You don’t know me, but I am a consumer of your products. I drive one of your cars, and I am a user of your newly acquired bullhorn Twitter. For Twitter, I am both a personal user as well as an advertiser.
I am responding to the letter you sent to me yesterday in my capacity as an advertiser. I was surprised to see that I agreed with much of what you said. Like when you stated that Twitter should not evolve into a “hellscape.” And that “advertising, when done right, can delight, entertain and inform you.”. And that Twitter, ultimately, “aspires to be the most respected advertising platform in the world that strengthens your brand and grows your enterprise.”
There are some serious ambitions in your letter -- ambitions that I, as an advertiser and as a user, wholeheartedly support. But let’s not mince words. The way you fulfill these ambitions will be judged by a few criteria that will be seen by the world.
Number one: Twitter’s leadership. A world-class advertising medium that will do the things you say good advertising can do, must have leadership in place that knows how to create the circumstances and context for that to happen. That means that toxic, unruly or otherwise revolting content must be managed and, as much as possible, eradicated. You should aim for the “kills 99.9% of harmful bacteria” claim that some kitchen cleaners advertise. Anything less won’t cut it.
Number two: brand impact. You rightfully point out that clicks ain’t it (speaking against “the relentless pursuit of clicks”). They ain’t it for advertisers for sure, although some of us still haven’t fully understood that.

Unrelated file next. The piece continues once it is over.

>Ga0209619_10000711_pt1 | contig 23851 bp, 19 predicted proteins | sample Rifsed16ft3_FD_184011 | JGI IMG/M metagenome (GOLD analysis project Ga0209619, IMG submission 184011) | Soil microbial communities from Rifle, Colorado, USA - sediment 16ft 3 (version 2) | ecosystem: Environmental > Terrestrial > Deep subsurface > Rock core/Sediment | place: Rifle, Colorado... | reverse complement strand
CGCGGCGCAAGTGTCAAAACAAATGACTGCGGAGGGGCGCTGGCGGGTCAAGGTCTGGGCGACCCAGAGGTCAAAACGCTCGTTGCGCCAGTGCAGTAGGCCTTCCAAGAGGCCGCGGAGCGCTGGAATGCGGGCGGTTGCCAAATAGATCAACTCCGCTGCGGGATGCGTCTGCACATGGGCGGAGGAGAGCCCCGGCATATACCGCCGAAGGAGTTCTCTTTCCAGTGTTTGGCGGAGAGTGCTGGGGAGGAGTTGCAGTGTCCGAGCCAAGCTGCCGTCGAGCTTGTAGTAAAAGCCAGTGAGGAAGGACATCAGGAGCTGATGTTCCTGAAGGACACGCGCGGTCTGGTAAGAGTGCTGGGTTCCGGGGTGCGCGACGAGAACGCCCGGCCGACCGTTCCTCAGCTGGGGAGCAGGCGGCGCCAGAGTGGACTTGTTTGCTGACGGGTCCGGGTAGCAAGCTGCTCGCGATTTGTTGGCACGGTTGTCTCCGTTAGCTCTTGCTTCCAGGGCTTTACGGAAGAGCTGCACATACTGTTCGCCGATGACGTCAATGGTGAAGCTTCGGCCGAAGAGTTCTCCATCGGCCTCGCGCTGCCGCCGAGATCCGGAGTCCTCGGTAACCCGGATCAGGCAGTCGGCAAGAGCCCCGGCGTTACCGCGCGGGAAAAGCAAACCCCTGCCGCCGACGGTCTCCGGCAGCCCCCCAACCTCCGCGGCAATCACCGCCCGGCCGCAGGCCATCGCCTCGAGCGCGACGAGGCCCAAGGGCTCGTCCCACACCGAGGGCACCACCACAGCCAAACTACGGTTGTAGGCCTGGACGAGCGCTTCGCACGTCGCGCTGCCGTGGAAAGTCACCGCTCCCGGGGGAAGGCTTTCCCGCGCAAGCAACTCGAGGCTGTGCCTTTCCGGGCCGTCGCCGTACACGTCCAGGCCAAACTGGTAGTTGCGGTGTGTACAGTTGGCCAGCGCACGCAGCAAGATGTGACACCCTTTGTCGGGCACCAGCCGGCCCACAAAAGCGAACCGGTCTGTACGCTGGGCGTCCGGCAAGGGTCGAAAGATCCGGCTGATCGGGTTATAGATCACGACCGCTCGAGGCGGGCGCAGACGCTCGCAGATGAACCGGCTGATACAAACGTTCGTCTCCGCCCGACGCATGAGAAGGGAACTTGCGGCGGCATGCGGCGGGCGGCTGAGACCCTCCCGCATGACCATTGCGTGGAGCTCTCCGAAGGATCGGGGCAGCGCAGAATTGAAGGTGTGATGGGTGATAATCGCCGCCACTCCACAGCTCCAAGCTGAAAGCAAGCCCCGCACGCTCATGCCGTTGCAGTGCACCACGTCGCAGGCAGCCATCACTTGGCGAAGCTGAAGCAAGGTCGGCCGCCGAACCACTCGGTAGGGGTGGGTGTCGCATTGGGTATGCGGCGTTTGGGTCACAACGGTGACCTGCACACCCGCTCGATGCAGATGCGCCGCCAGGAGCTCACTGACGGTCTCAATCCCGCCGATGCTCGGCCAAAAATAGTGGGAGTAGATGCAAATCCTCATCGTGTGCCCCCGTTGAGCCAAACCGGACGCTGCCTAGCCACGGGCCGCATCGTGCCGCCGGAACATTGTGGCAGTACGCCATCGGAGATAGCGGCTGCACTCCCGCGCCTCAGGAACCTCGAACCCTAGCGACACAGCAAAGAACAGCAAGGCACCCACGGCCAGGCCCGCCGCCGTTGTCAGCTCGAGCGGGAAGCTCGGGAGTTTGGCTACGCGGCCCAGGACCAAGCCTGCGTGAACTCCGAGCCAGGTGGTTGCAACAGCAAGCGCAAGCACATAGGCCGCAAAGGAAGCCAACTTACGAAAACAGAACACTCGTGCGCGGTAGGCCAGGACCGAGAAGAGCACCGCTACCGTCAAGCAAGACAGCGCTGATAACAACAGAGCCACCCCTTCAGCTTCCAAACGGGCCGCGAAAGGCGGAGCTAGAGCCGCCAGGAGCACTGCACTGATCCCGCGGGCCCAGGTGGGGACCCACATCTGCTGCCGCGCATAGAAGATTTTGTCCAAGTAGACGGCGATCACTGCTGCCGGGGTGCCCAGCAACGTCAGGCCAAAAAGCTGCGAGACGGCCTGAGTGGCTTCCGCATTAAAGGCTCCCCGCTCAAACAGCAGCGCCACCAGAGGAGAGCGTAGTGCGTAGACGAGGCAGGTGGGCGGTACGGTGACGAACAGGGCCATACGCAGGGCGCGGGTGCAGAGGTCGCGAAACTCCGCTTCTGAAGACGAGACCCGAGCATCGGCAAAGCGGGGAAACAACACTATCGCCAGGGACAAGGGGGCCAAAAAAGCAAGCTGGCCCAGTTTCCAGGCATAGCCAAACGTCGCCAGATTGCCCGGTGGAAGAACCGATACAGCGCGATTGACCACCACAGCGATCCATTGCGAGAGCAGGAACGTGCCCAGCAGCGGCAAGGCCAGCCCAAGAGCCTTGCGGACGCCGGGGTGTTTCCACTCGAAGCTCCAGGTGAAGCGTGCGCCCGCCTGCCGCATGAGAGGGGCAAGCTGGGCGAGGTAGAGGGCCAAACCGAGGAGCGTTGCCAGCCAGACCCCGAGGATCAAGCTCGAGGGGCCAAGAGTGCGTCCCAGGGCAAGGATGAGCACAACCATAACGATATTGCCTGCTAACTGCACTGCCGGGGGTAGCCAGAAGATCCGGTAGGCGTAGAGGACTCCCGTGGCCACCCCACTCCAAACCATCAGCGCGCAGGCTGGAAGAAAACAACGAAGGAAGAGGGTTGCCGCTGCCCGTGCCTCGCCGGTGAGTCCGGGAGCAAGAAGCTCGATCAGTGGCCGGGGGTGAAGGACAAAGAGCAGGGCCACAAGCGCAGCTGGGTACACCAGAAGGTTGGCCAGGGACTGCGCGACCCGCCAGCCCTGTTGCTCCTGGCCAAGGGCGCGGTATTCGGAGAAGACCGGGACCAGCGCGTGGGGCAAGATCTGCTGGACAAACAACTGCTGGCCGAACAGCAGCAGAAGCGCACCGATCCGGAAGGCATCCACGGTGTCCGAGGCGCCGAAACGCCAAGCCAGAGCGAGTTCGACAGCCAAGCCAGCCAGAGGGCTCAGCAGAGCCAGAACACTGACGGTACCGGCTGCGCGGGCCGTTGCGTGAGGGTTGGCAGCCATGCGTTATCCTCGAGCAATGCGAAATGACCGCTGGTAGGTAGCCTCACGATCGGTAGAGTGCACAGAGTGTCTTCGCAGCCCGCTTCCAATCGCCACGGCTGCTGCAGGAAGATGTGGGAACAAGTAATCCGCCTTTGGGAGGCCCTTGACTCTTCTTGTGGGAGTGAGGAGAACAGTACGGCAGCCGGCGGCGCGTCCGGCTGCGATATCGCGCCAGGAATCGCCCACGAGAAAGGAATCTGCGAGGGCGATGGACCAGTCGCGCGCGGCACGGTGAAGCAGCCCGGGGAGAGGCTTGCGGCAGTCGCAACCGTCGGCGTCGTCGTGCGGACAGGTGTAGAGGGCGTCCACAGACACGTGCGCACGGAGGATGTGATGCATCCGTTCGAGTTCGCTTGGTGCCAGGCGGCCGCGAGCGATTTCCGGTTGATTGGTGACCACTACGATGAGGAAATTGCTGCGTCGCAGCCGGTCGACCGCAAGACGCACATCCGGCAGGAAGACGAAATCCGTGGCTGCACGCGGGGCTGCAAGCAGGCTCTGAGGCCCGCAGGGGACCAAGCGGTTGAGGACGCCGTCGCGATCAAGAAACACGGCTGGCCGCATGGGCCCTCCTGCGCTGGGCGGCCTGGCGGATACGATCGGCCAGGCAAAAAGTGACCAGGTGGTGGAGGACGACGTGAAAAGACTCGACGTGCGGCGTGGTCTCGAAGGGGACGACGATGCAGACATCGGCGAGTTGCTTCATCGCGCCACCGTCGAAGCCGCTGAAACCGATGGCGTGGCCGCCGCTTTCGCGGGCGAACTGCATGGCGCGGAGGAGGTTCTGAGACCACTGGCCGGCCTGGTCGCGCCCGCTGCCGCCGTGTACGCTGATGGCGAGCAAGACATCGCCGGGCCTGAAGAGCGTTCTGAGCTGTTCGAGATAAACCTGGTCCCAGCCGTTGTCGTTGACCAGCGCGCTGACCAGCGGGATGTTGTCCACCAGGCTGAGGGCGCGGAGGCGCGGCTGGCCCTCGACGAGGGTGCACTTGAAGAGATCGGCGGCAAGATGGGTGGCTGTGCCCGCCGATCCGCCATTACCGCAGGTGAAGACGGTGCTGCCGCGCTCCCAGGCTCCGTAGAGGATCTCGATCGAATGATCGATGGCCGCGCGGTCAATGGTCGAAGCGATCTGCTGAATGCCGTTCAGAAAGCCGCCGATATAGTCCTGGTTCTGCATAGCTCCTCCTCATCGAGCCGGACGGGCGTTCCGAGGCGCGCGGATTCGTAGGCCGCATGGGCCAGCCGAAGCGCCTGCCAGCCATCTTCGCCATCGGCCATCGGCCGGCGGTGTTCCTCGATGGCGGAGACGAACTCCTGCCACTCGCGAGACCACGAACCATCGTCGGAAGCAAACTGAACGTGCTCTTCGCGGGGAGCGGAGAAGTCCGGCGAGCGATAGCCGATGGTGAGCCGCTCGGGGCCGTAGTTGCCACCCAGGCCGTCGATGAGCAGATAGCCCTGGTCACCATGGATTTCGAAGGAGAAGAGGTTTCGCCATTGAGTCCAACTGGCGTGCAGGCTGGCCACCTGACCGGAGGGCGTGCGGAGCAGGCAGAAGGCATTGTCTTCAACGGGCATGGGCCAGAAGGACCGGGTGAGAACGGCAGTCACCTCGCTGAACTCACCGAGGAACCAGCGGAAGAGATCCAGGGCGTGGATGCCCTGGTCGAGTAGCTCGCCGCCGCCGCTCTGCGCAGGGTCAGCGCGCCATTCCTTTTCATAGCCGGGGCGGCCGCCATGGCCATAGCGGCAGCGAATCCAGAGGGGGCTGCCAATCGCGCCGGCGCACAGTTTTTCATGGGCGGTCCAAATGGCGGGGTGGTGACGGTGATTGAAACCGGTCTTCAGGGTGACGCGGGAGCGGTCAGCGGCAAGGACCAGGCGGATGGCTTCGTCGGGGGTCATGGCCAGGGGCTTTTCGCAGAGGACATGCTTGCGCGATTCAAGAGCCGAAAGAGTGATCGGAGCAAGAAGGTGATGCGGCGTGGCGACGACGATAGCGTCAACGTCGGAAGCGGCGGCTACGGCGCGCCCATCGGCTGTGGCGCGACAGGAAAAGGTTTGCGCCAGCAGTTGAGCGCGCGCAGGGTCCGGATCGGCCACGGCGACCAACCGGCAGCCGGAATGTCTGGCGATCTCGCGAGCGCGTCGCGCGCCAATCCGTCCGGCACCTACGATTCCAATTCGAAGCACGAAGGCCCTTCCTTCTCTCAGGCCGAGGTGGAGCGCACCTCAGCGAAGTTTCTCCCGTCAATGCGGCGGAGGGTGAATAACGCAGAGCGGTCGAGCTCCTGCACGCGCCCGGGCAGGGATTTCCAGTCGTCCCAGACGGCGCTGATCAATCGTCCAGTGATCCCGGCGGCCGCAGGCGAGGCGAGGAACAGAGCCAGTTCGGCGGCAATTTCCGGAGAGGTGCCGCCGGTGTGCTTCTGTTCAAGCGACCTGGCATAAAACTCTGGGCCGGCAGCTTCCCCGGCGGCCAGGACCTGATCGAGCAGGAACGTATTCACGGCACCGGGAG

It seems that some of Twitter’s (potential) users, however, very much think it might be “it” to pursue clicks, the more controversial, the better. I mean ,the lengths some will go to in that pursuit is frankly laughable. I recall a guy walking into a $44 billion office building with a sink. Or launching a $60,000 car into space with a dummy sitting in it. Click-bait much?
Controversial, hateful, divisive, trolling-- none of that makes for a great advertising environment (unless you sell pillows, apparently).
Brand impact cuts two ways: if you want the Twitter brand to stand for those lofty goals you articulated, it means you will need to manage and cultivate your own brand very, very carefully (both Twitter and you, yourself). Every action has consequences, including the actions from those you allow to use (abuse?) your brand. Building brands takes time. Destroying them takes far less time. A well-regarded brand will pretty much sell itself (see Tesla). A tainted brand is unsellable.
You also want your brand associated with other well-managed brands and content. It is all about the company you keep, right? If I see the kind of company I want to be seen with, I will gladly buy my way in (to your advertising platform). If it turns into a hellscape, the number of brands that will do so will be limited (to pillows?).
I hope these few suggestions make sense to you. Given your letter, I think I am preaching to the converted. This fills me with hope. But actions will speak louder than words. Good luck!